Love is Not a Zero Sum Game

Ninety-three year old emeritus chemistry professor Milt Orchin is researching and writing a new tome, unlike any he has authored before. Well-known in the field of organic chemistry, Milt is engaging his intellectual curiosity in a new direction.

Two years ago, after closing his laboratory at the University of Cincinnati and having just co-authored the second edition of an organic chemistry textbook, he was reflecting on how he should next be occupied. He decided to turn to biography, that of Israel’s reputed “father of the atomic bomb,” Ernst David Bergmann, with whom he had worked in 1947 as a Guggenheim Fellow.

Adept at collaborating with experts whose knowledge complements his own, he arranged with William Jensen, University of Cincinnati chemical historian, and Henry Fenischel, a physics professor fluent in Hebrew, to be his co-authors. Every day for the past two years Milt has rigorously worked on the project.

Together with spectroscopy expert Hans Jaffe, Milt has written five books, including organic chemistry textbook “classics.” He insists he has no intention of writing any more chemistry books -- that is, of course, unless he comes across a useful concept.

Milt has a special gift for connecting meaningfully with people and making lasting friendships wherever he lives or works. Many former students are his close friends, and one former chemistry student has honored him by funding the Orchin Prize in the University of Cincinnati’s chemistry department.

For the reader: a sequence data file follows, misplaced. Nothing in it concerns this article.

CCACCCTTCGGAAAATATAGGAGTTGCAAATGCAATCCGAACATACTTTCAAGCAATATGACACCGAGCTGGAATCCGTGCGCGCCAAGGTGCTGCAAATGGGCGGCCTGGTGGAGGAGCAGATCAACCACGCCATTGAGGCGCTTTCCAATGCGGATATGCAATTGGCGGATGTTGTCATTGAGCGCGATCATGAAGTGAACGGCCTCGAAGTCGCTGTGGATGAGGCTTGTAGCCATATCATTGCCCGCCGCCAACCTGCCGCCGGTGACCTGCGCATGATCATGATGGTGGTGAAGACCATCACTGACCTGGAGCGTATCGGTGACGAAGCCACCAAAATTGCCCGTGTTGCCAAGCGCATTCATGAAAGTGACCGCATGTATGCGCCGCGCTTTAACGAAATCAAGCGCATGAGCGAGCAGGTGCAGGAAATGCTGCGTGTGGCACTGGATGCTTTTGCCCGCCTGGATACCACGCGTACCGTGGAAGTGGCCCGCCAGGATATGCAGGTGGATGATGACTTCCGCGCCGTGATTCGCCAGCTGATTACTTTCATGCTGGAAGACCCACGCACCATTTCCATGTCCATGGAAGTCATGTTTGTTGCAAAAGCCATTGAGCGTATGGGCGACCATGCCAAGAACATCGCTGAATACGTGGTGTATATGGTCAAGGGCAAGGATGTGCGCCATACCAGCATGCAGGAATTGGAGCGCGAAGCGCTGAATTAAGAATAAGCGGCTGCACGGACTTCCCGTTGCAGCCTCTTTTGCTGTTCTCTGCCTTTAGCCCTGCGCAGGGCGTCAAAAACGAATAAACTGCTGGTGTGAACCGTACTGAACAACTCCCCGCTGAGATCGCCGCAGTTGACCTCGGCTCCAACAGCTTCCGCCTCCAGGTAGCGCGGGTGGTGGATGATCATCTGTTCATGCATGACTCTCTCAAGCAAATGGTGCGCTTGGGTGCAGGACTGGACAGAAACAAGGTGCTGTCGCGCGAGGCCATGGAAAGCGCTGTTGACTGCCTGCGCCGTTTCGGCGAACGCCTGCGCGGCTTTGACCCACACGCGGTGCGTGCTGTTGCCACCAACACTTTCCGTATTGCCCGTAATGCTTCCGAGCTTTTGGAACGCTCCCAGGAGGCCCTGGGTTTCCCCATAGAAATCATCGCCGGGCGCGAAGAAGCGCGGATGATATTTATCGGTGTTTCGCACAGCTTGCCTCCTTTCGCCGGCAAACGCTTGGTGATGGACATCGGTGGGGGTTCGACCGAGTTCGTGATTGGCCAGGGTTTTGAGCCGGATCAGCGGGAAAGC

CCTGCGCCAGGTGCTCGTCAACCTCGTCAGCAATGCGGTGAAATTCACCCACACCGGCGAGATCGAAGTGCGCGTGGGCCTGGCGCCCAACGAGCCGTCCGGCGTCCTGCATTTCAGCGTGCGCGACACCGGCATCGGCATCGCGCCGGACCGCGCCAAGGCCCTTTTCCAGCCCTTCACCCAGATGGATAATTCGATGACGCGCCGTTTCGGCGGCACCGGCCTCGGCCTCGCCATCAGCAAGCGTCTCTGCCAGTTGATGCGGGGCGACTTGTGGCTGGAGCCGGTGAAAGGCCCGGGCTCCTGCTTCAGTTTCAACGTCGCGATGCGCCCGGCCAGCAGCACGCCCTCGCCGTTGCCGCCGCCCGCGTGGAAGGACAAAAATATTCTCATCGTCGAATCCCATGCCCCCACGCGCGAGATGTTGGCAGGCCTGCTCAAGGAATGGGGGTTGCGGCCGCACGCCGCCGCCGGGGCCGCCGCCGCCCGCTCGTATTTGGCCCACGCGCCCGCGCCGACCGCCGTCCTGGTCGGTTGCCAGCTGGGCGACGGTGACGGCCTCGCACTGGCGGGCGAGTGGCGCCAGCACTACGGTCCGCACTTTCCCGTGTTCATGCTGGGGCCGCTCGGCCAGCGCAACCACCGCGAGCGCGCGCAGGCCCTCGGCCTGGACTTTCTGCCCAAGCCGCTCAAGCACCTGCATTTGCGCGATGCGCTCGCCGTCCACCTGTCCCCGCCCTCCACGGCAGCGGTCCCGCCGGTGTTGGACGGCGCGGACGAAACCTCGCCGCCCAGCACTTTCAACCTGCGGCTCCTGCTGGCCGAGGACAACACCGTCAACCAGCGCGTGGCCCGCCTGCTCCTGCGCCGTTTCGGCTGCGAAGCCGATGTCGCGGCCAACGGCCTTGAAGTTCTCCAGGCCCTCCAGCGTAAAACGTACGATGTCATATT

These days, although Milt says he is “winding down,” he keeps a busy, fruitful schedule, exercising daily on his stationery bike, visiting the university every day, and meeting with his book-writing colleagues twice a month.

He speaks of his loving relationship with his wife, Ruth, who died in 1986. From watching how she interacted with others and how devoted she was to her parents, he learned many important lessons about life. Ruth demonstrated that love can be extended to a number of people without diminishing the love given to each individual – in Milt’s terms, “Love is not a zero sum game.”

He met his widowed lady friend, Midge, two years after Ruth’s death. Over the last two decades he has enjoyed her companionship, appreciating her intelligence, elegance, and style. Interacting with her circle of business acquaintances, so different from his connections in academia, has been a welcome change of pace.

Milt’s three sons are great sources of pride for him: Michael, a skilled outdoor person, is president of the Wildlife Association of Cape Coral, Florida; Morton is a Cincinnati dentist; and Brian is a psychiatrist living in Denver.

Recently, because of increased aches and pains and difficulty walking, Milt has become more aware of his age. But considering that he has undergone bypass surgery, the removal of his gall bladder, three angioplasties, scoliosis, herniated discs, and the loss of eighty-five percent of his hearing, he grants that he’s doing quite well. “I’m actually constantly amazed that I’m still here,” he quips.

Milt is not just here. His drive and determination, the conviction of his ideas and values, and his eternal pursuit of new knowledge confer on him a highly respected presence.

Milt Orchin